My brother and I were watching game 2 of the Columbus v Pittsburgh NHL playoff game last Friday night. The CBJ lost… bad. So around the end of the 2nd period he said something like, “Hey, you might have a suggestion about this…” Usually, it’s something work related or home improvement related, but this time it was about personal finance. I was humbled. It felt cool to get a money question from my brother. But… I didn’t know exactly how to answer it.
He told me his situation. He drives a Silverado, and his wife drives a Honda CRV. They paid off the CRV in November. The truck has been paid off for a while. Now he’s wondering what to do with the “extra” money. I’m sure this isn’t a question we ask ourselves very often. But we all strive to be there one day. My brother got there before a lot of us.
The Situation (not associated with Jersey Shore)
The Truck payment was $365. They paid an extra $135 per month to get the truck paid off quicker. Once the truck was paid off, they rolled the $500 into paying off the CRV. So they paid $840 per month towards the CRV. They paid the CRV off in November, so they’ve got $840 per month.
But wait, there’s more!!!!
He’s got an IRA from a previous job. He’s let it sit and grow without contributions. His wife has an IRA as well. She HAS been making contributions.
Now you’re up to speed. The question he asked me was, “Should I put the $840 toward paying down my house or put it in my IRA?”
His wife is pushing toward the IRA. He’s thinking house.
The logic of investing in the IRA is obvious. Investing in an IRA early in life (they’re 29 and 30) will give them a jump on retirement. We’ve all seen the math explaining what you need to invest to have one million dollars by age 65. It makes the case for you, doesn’t it?
My bro presented an argument different than what I have heard in the past. “If I pay off my house by the time I’m 40, I won’t need a bunch of money in retirement. I’ll be able to retire earlier.”
Hm. Interesting, right? It’s a frugal way to think about retirement. It got me thinking. I’ve always had this $1,000,000 number in my head for retirement. I’ve never even done the math to determine what I’ll actually need to survive. If I were going to do this calculation, I’d probably include a mortgage as one of my expected costs. Not him, he’s thinking outside the box.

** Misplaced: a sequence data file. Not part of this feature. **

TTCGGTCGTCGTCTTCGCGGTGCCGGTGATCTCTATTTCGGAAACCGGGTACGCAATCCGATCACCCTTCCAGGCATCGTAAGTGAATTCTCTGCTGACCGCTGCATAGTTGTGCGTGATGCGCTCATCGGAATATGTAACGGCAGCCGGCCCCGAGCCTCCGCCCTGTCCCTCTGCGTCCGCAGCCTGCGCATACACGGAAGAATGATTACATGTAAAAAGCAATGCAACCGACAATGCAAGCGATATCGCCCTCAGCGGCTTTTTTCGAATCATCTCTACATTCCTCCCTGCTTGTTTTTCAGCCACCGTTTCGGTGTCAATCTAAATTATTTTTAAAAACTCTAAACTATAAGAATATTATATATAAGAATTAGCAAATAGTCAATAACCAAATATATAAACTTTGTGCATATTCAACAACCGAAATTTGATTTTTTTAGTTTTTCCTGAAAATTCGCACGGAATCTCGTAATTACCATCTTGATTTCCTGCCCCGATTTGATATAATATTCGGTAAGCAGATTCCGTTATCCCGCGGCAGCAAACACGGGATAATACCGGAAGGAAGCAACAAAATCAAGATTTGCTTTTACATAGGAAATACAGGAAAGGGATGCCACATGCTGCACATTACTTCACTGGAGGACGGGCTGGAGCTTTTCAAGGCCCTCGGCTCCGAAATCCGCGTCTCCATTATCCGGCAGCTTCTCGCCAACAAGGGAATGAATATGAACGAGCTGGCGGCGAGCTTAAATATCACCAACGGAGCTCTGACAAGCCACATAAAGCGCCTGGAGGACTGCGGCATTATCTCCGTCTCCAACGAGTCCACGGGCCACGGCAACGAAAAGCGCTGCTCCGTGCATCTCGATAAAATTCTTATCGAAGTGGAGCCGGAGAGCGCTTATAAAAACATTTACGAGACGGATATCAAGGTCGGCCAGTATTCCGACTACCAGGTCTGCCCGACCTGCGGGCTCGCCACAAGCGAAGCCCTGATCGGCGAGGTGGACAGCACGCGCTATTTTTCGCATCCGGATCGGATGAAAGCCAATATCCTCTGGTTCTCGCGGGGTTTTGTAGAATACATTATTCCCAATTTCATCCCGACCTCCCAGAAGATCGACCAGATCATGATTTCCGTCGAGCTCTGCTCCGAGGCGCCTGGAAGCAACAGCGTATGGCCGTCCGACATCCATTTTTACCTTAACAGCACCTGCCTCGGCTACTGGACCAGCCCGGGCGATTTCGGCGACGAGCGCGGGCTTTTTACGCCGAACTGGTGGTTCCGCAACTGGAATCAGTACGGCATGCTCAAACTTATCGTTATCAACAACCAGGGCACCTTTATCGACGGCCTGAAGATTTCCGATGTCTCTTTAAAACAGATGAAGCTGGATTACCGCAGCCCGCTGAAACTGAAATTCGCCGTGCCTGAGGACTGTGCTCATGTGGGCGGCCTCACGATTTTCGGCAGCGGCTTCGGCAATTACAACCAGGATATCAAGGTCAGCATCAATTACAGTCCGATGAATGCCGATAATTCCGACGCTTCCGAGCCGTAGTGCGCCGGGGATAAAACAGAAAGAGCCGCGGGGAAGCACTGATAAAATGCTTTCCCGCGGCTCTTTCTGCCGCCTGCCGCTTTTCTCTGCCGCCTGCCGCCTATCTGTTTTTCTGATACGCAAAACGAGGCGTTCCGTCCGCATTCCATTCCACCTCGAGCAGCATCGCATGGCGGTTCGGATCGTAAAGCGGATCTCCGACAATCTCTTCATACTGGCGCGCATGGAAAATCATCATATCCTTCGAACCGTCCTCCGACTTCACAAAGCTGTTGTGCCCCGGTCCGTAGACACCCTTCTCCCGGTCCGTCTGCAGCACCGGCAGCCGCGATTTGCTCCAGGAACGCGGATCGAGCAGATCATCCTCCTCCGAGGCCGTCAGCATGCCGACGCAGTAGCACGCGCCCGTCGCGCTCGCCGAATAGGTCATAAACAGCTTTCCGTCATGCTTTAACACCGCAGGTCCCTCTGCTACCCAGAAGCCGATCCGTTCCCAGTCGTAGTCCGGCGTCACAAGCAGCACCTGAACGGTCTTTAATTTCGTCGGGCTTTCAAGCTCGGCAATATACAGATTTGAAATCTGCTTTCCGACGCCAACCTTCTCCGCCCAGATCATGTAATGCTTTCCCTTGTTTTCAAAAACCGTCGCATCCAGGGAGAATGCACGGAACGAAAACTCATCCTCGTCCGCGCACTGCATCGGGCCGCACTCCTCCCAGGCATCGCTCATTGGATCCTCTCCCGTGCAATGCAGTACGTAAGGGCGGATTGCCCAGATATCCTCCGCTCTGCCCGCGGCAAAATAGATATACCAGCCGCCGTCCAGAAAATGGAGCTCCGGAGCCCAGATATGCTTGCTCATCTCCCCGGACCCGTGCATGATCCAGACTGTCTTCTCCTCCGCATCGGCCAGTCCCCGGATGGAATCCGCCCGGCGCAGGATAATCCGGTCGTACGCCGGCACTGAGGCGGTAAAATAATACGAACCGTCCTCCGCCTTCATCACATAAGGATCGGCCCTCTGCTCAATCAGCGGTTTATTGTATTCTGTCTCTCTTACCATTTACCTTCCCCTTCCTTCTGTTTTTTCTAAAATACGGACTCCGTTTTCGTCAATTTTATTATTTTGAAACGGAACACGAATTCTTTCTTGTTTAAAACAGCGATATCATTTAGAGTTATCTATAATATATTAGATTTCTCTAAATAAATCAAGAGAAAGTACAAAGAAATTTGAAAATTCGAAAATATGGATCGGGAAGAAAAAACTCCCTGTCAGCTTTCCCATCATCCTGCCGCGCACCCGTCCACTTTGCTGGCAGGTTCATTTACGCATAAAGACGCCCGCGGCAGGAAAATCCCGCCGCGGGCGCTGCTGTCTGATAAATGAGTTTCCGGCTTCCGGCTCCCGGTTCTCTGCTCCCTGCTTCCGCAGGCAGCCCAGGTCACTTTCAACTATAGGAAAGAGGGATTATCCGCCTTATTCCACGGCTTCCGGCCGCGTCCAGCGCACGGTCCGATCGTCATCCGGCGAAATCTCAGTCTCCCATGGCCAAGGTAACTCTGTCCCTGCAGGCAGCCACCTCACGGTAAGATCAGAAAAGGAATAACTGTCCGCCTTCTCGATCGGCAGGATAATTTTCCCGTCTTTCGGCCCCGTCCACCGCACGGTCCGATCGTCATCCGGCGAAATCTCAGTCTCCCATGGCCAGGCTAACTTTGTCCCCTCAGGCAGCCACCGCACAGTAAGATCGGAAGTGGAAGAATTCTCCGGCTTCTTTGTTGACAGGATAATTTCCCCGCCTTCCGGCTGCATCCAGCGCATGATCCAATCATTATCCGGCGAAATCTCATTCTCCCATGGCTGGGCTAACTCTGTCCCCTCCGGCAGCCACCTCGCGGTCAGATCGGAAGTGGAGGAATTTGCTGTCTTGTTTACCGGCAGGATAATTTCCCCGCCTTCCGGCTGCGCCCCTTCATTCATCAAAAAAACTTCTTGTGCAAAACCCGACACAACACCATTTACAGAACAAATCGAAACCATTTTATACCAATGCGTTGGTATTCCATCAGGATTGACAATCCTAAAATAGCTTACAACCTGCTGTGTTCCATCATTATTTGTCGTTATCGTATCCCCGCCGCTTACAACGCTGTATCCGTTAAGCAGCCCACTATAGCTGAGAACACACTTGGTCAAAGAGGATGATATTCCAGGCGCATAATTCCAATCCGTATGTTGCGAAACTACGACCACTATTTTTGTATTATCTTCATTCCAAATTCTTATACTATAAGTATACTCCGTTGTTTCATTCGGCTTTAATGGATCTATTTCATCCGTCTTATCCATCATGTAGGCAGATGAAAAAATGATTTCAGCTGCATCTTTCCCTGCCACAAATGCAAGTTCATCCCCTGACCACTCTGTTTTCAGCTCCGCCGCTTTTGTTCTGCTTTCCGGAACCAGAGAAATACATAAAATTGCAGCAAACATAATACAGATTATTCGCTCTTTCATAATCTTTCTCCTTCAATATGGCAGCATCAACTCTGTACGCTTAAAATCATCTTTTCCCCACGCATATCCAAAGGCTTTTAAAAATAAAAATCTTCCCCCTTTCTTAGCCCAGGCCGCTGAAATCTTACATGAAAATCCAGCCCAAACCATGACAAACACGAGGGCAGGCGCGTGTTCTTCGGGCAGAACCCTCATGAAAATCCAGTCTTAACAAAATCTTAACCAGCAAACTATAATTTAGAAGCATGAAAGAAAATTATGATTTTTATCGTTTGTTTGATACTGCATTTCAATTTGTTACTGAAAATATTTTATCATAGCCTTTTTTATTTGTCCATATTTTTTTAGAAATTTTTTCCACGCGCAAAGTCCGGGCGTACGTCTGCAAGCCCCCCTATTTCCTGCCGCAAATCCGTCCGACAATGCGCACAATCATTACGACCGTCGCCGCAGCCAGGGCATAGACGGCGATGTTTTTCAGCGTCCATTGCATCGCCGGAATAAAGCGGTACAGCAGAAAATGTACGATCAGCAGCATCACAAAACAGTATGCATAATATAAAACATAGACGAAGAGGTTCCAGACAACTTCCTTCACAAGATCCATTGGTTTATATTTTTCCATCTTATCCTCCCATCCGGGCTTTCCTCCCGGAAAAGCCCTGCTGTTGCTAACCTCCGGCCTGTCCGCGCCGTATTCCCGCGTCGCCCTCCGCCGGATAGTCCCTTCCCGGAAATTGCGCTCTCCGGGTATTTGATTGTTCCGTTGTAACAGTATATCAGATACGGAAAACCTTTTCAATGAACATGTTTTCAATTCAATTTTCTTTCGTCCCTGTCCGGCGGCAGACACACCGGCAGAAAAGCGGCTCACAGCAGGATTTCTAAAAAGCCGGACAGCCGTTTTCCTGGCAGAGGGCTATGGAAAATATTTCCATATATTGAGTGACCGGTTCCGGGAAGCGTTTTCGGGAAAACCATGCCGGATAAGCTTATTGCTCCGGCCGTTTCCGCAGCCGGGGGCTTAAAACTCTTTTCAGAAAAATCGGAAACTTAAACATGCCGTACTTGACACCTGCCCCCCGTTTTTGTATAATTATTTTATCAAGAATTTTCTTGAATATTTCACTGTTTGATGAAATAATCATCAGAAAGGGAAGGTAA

The Principle and Interest (P&I) on his mortgage is $700. Paying an additional $840/month would be the equivalent of making 2.25 payments per month. 2.25 mortgage payments PER MONTH. They’ll have the house paid off in 8-10 years.
At the age of 40, using his strategy, they’ll have $1540 in monthly “extra” cash. They’ll still pay homeowner’s insurance and property taxes which I’ve excluded as over and above the $700 per month.
I haven’t talked to my brother about this advice yet. I bulked when we talked about it during the game. I heard him out on his strategy and his wife’s. But, I didn’t make a recommendation. I did tell him most financial experts would suggest his wife’s strategy: IRA. But I’m not most financial experts… I’m much more attractive… well, at least my wife is much more attractive than most financial experts’ wives. She looks like a fitness model. (There's a pic of her on my twitter https://twitter.com/jeffleonard12 ).
I’ve had 8 days to think it over. I have formulated a great plan for my brother and his future.
The Final Step
Once he’s paid down the house completely, he should max out his IRA and his wife’s IRA. They’ll be able to put $11K per year ($5500 each) into their respective IRAs. They’ll also have a solid base to put their kid(s) through college.
If you’ve made it this far, I appreciate you. Please leave your advice in the comments! We look forward to reading them.